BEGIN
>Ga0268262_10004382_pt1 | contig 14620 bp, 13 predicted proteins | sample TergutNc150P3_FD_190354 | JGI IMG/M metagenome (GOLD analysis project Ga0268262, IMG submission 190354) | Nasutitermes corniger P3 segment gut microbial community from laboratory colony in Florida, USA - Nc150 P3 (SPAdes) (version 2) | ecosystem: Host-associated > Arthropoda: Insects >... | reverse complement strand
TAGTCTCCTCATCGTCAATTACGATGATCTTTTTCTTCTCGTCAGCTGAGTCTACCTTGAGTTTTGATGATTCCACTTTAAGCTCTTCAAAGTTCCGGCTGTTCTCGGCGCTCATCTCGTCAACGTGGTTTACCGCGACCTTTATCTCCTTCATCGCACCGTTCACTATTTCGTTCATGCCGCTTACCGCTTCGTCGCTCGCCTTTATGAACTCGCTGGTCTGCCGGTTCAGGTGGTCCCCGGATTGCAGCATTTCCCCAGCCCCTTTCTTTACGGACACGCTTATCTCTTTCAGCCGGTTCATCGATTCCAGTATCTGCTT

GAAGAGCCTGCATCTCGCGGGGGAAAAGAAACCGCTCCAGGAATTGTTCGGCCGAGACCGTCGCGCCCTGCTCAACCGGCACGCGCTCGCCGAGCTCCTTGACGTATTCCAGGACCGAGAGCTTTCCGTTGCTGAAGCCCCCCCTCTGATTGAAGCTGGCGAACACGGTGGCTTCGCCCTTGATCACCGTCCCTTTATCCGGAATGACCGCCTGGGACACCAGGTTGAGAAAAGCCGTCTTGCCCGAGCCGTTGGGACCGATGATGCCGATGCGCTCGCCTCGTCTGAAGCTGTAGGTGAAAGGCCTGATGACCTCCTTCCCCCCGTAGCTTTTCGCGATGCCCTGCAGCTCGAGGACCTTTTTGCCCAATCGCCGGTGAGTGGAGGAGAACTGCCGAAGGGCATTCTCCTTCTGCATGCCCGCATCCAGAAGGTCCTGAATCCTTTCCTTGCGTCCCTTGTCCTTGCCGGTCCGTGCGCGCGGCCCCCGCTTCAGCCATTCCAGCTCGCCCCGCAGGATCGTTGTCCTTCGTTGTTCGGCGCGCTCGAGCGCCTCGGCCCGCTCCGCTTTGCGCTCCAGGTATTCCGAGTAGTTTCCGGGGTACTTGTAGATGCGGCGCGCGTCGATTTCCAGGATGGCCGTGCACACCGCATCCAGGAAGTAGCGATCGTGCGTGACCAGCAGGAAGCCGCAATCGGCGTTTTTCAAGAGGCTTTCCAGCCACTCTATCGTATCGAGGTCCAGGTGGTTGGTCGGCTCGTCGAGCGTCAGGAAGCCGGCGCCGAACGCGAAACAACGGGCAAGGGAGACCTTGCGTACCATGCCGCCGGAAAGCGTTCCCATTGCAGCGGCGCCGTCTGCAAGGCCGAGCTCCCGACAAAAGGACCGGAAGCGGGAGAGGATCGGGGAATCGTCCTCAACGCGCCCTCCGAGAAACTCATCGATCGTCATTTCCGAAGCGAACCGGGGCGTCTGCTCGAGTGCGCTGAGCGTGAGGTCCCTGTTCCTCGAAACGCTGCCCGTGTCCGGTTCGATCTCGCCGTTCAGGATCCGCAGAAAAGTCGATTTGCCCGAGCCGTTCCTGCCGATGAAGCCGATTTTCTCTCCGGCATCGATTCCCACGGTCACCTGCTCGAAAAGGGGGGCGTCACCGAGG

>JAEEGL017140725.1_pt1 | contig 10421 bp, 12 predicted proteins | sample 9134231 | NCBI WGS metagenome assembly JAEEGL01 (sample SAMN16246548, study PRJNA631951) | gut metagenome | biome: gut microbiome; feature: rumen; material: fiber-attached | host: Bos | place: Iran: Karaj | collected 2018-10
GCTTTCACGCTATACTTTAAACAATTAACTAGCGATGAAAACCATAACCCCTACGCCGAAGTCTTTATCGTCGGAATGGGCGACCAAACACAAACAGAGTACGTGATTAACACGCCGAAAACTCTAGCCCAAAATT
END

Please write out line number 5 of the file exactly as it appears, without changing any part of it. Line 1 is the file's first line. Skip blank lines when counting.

GCTTTCACGCTATACTTTAAACAATTAACTAGCGATGAAAACCATAACCCCTACGCCGAAGTCTTTATCGTCGGAATGGGCGACCAAACACAAACAGAGTACGTGATTAACACGCCGAAAACTCTAGCCCAAAATT